Standards updated - BRC/IOP Global Standard for Packaging and Packaging Materials
The BRC/IOP Global Standard for Packaging and Packaging Materials has been updated. Here is an overview of the key changes between Issue 3 and 4.
It is now three years since the British Retail Consortium’s (BRC) Global Standard for Packaging and Packaging Materials Issue 3 was published and Issue 4 provides the opportunity to look again at the relevance of the Standard to emerging issues.
While the principles of the Standard and broad expectations remain unchanged, Issue 4 has been substantially rewritten and the operation of the scheme updated to reflect the implementation of the other schemes. The new Issue adds value to retailers and manufacturers alike in reflecting commitment to the scheme.
This also means, however, that it is not possible, in an article such as this, to provide a comprehensive list of every change, but the following information is intended to provide an overview of the most significant changes and improvements.
The scope of the Standard remains the same, encompassing packaging and packaging materials. However, Issue 4 provides greater attention to quality control and the functional properties of packaging that complement the established requirements of factory hygiene.
The number of risk categories has been reduced to two, based on the hygiene risk associated with the application of the packaging or packaging material. These are the High Hygiene Risk Category and Low Hygiene Risk Category, and can be broadly defined as food and non-food packaging, respectively. Generally, the statements of intent for the Low Hygiene Risk Category are based on expected outputs from the requirements.
The grading system from the BRC’s Food Safety and Consumer Products Standard has been incorporated into Issue 4, so the number and severity of non-conformities is reflected in the certification status and grade applied. Audit frequency and corrective action review will also relate to grade and performance. ‘Fundamental’ clauses have been introduced, relating to systems that are crucial to the establishment and operation of an effective packaging manufacturing operation. A Preparation and Planning section also provides guidance and support for sites new to the scheme’s audit and certification process.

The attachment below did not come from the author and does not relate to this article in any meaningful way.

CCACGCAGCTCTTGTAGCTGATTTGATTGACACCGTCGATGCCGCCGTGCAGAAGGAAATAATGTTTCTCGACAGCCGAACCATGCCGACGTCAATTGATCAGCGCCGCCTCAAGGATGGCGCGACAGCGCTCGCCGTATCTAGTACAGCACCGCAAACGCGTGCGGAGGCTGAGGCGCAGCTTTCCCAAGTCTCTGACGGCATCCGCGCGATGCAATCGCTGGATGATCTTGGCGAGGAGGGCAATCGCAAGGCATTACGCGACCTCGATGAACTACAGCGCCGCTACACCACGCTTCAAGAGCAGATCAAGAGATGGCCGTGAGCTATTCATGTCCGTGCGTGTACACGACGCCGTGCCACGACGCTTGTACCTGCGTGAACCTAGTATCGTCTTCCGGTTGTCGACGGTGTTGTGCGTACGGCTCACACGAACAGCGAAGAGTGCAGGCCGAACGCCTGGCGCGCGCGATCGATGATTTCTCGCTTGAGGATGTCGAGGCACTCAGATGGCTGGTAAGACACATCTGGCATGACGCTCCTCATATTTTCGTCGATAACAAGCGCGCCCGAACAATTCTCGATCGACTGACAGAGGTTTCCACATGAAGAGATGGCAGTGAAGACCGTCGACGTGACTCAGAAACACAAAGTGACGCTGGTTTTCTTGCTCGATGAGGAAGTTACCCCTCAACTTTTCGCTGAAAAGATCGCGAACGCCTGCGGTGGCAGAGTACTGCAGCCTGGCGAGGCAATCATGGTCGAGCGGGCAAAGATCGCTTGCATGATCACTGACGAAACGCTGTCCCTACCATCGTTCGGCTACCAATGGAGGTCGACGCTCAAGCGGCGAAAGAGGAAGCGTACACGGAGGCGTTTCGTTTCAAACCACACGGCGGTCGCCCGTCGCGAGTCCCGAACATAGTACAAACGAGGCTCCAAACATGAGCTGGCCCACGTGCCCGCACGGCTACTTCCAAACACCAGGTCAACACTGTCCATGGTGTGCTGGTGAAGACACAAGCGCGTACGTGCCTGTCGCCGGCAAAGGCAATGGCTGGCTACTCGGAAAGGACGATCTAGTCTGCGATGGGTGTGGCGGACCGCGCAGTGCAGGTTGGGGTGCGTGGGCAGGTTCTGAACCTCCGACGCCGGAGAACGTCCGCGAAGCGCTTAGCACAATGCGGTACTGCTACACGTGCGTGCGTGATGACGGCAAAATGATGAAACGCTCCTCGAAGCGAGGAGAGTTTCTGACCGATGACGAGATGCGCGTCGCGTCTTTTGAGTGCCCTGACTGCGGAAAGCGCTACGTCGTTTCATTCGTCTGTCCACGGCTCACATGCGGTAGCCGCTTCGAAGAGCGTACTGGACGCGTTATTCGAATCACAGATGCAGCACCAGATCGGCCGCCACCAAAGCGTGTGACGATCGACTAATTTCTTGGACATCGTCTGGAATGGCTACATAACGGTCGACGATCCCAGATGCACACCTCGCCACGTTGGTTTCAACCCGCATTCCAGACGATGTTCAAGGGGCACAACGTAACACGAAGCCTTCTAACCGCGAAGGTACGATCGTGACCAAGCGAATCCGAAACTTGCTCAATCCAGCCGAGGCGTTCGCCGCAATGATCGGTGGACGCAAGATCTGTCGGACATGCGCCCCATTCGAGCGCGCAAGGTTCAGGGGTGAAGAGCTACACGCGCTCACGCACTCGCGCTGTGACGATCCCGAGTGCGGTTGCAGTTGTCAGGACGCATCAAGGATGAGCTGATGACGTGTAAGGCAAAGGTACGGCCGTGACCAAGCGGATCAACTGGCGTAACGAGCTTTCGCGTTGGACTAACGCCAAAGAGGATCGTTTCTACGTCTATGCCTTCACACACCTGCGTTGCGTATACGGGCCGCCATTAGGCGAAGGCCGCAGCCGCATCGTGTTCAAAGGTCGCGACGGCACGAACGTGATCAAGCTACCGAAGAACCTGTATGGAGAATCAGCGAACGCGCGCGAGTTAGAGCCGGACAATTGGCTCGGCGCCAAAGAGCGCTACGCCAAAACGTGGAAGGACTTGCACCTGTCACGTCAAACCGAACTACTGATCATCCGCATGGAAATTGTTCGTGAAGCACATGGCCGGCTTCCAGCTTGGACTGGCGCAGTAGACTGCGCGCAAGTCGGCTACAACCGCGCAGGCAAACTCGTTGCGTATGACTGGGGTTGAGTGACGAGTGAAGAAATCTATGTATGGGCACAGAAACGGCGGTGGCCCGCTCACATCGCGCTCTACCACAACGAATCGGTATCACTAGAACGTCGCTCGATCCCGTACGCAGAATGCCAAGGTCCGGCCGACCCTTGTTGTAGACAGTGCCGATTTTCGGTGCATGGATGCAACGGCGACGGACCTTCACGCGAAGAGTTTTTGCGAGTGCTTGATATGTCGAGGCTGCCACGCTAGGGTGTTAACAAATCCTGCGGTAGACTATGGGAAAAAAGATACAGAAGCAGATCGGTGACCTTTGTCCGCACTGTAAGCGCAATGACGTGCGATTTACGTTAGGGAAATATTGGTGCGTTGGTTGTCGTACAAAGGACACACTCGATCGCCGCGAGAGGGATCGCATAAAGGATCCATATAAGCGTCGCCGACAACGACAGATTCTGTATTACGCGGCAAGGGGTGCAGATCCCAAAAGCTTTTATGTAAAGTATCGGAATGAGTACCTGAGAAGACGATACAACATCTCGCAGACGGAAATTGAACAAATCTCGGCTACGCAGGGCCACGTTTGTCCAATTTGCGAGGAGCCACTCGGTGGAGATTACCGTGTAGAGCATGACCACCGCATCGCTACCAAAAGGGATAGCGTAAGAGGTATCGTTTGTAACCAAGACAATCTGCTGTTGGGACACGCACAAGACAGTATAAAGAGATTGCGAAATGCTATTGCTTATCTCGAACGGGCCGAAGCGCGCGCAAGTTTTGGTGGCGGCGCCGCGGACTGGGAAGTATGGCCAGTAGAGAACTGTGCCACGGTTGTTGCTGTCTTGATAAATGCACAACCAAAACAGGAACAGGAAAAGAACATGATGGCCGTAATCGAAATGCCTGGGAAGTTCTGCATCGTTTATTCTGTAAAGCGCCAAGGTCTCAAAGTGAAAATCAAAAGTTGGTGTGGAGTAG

The Senior Management Commitment and Continual Improvement section incorporates the existing requirement of Senior Management Commitment by defining the component parts – for example, organisational structure, resource management and management (systems) review – together with new clauses demonstrating senior management involvement and commitment to the Standard, including setting and reviewing objectives for improvement. This section is identical in both categories. The quality policy has been moved into Section 1 to emphasise the importance of this within the context of senior management commitment.
Slight changes have been made to the Hazard and Risk Management System section to reiterate the importance of the use of a multi-disciplinary team to manage and review the implementation of the Standard, and to clarify the role of exemptions to the Standard found through the implementation of the pre-requisite programme.
In the Product Safety and Quality Management System section, the content of the clauses remains largely unchanged, but have been extensively reviewed and enhanced to ensure they are clear and add value to the pre-requisite programme. Notable inclusions are around establishing customer requirements as a function of customer focus, the requirement for a declaration of compliance as a greater emphasis on the functional and physical properties of packaging materials, and focus on the processes surrounding incidents, product withdrawals and recalls.
The Site Standards requirements covering the grounds, building fabrication and layout for staff facilities have only been slightly reworded. Site security measures have been extended to reflect the increased concerns in some regions of the threat of malicious contamination.
The greatest changes in the Product and Process Control section are the new clause requirements for managing packaging print control. The aim with this section is to ensure essential criteria, such as allergen information, is fully legible and correctly printed. This section also makes requirements over adequate segregation of printed packaging to prevent mixture of packaging types, particularly where composite or ‘gang’ printing is used. This formalises the general good practice followed by many packaging printers and reassures retailers and packaging end-users of the integrity of the information presented on the packaging.
Personnel requirements have been slightly altered for the Low Hygiene Risk Category the requirements surrounding medical screening have been removed.
The general elements of the audit protocol remain the same, the process and audit duration remain as Issue 3 with some new elements introduced. Those familiar with the Food Safety and Consumer Product schemes will recognise the principles of grading and subsequent audit frequency based on grading. The grading thresholds in Packaging are the same as in the other Standards, with an A or B grade remaining on a 12-month audit frequency, and a C grade incurring a six-month audit frequency. Sites graded D will not be certificated.
Consequences for major non-conformities against the Statement of Intent of a Fundamental clause are also now in line with that of the Food Safety and Consumer Products Standards. Where non-conformity has been identified, the site will not be certified.
Detail has also been added to incorporate information on the operation and governance of the scheme.
A copy of Issue 4 can be ordered from the IOM3 book shop at www.iom3.org/packaging-books
An interpretation guideline for Issue 4 of the Global Standard for Packaging and Packaging Materials will also be available in summer 2011.